When you imagine the typical workplace of an executive or personal assistant, what immediately comes to mind? Generally, the image includes an office, and usually a corporate one at that. However, that’s not the case for Esther Dawson. As the Executive Assistant to the CEO of Ridgeview Wine Estate, Esther frequently spends much of her working day in wellies, walking amongst the award-winning winery’s vines.
We spoke to Esther, who is also the co-founder of the Sussex PA Network, about her career path, what a ‘typical day’ looks like in her role, and why it is so important PAs and EAs network with each other.
How did you come to be the Executive Assistant to the CEO of Ridgeview Wine Estate?
My role at Ridgeview came about after getting to know Tamara Roberts, Ridgeview’s CEO, at local business networking events. When Tamara reached out to me with the role, it confirmed what I had always believed about the importance of networking and the value of the connections you can build at these events.
What do you most enjoy about your role at Ridgeview?
I love the viticulture here at Ridgeview (the growing and harvesting of the grapes). I take many walks through the vines during my lunch breaks – I find the estate is even beautiful in the winter months when the vines have no leaves on them. I’ve always been a fan of wines, have enjoyed many tasting events and even have some wine qualifications, so I also enjoy conducting wine tours for the public at weekends and talking about what we do.
What does a ‘typical day’ look like for you?
One of the first things I do every morning is check the forecast for the day so the vineyard team can plan their day. Is it dry enough conditions for the team to spray the grapes or, if it’s wet, can they do something else? On Mondays we always check the data from the on-site weather stations from the previous two days to see what was happened in our absence.
Like most Executive Assistants, I’ve also always got my CEO’s calendar to hand so I know what she’s got planned and I can make sure that anything she needs for the day is ready for her. However, being a small business, I’m not only an EA, but also take on the roles of Office Manager, HR Manager and Payroll Manager. I have a huge remit, but I genuinely enjoy the variety this offers me.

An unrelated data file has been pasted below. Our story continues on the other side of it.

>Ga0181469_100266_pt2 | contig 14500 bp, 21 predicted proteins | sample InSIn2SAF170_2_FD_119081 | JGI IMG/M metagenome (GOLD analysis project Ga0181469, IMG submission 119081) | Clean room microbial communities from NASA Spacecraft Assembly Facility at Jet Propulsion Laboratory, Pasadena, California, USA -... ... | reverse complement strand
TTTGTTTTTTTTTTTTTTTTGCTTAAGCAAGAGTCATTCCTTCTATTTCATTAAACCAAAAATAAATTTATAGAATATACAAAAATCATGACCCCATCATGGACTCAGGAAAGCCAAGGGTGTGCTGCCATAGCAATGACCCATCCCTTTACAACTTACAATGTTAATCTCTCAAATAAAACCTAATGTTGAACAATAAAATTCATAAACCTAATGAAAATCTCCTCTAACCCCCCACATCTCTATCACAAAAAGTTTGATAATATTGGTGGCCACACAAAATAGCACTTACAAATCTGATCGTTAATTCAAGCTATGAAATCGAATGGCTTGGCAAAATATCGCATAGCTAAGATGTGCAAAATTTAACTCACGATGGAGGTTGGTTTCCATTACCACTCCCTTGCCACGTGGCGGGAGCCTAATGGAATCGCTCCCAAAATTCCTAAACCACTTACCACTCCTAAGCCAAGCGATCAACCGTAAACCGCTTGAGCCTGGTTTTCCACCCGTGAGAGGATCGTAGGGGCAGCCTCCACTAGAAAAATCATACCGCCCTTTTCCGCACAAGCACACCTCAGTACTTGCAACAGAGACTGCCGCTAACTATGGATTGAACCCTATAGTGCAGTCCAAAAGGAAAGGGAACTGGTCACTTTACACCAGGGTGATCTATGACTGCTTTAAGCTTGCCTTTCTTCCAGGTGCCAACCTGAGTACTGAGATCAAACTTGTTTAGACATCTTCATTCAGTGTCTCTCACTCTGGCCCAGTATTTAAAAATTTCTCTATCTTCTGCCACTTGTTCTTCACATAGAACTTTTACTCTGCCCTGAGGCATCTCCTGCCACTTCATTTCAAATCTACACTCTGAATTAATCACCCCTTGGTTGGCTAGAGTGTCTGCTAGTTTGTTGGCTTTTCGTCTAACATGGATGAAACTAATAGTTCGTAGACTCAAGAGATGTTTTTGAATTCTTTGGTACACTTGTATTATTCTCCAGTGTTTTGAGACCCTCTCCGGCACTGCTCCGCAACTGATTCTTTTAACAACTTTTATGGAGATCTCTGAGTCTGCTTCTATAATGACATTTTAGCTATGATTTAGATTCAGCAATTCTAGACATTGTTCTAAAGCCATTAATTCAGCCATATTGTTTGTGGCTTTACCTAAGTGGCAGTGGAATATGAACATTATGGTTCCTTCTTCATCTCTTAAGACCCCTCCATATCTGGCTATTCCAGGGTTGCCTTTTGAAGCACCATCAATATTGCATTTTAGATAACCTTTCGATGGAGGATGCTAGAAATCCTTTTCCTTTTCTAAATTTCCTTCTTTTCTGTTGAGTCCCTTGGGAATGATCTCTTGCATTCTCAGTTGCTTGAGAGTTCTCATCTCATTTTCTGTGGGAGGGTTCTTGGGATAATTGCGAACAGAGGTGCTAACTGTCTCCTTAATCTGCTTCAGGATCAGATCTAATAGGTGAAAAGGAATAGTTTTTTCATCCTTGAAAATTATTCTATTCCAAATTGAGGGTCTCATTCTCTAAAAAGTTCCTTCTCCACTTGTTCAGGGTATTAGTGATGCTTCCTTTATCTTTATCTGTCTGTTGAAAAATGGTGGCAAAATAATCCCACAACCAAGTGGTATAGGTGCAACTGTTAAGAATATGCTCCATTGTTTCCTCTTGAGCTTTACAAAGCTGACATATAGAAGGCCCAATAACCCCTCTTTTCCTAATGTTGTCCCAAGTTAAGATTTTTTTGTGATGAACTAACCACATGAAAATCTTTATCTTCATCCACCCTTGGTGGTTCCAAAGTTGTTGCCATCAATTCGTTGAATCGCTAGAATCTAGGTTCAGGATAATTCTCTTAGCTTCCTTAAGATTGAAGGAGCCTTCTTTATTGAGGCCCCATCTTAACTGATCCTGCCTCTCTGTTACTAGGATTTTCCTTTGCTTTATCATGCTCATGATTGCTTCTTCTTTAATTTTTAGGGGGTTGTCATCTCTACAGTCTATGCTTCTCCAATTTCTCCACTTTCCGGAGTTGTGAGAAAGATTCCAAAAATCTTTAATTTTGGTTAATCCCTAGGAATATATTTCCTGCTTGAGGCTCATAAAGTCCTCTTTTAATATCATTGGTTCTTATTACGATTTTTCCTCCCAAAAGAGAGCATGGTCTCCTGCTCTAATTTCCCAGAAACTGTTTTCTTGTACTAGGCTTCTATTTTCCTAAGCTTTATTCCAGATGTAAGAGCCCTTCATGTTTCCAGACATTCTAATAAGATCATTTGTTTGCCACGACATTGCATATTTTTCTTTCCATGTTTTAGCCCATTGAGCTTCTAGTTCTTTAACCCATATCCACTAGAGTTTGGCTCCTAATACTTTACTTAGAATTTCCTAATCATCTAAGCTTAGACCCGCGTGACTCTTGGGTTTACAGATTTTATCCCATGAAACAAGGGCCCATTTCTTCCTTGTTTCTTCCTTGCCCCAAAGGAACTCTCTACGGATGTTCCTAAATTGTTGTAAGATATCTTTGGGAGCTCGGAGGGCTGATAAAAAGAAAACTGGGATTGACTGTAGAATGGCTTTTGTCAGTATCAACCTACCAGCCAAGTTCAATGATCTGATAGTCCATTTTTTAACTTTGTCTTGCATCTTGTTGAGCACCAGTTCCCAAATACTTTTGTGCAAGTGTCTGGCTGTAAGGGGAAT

And how does your day differ from an EA in a corporate environment?
The first difference is that I work traditional vineyard hours here on the estate, which are 8am to 4.30pm. This is great, particularly in the summer months, as it means I enjoy very long evenings. Furthermore, as I work for a family business, the owners of the estate are very keen to make sure all employees enjoy a realistic work-life balance, so we are actively encouraged to leave on time.
My workplace environment is also different to a traditional corporate environment. I never get sick of the views across the vineyard, the feeling of being in the countryside and the open-air. In fact, I keep wellies in the boot of my car, because we can be called upon to help out in the vineyard at any time. I’m not sure most EAs working in a corporate office require wellies!
What advice would you give to aspiring EAs who don’t want to work in a corporate environment?
Try to add a lot of strings to your bow. If you want to work for a small to medium sized business, you often need to be multi-skilled. Being able to look after HR responsibilities, administer the payroll, and manage health & safety issues were all qualities that made me a useful employee here, because I could take on many different tasks.
Aside from your day-to-day EA responsibilities, you also co-founded and run the Sussex PA Network. Could you tell us a bit more about this?
Myself and Emily Darnell, another EA, were struggling to find networking groups to join, so we decided to be proactive and start our own. We held our first in July 2015, and now we try to hold 3 or 4 events each year. They are free for PAs, EAs, VAs & Office Managers to attend, and we’ve been lucky enough to visit some amazing venues and hear presentations by some fantastic speakers.
How do you think networking can help PAs and EAs in their careers?
Networking can be hugely beneficial to a PA or EAs career – of course, if I hadn’t networked, I wouldn’t have found my current job. It’s a great opportunity to meet with your peers and discuss issues that arise in your role. It’s also a great way to learn new skills, which is particularly important as the role of an assistant evolves to become less about taking minutes and managing diaries, and more about being an effective business partner. Our network’s tag line is ‘Support, Develop, Succeed’, and that’s exactly what I think good networking can help assistants achieve.
Finally, what does the future hold for your career?
I absolutely love working in the wine industry and being a country girl at heart, I feel lucky to be able to work in an industry which is also my hobby. I have no plans to move away from Ridgeview anytime soon – I love the challenge the role brings to me day-to-day.
About this author
Roddy joined Hays in 1999 as a Recruitment Consultant. In 2012 he took over operational responsibility for Hays in Scotland, managing dedicated teams providing expert temporary and permanent recruitment services for a wide range of sectors and professions. From 2017, he has been the lead for Hays Personal & Executive Assistants business across the UK, providing strategic leadership to over 200 consultants.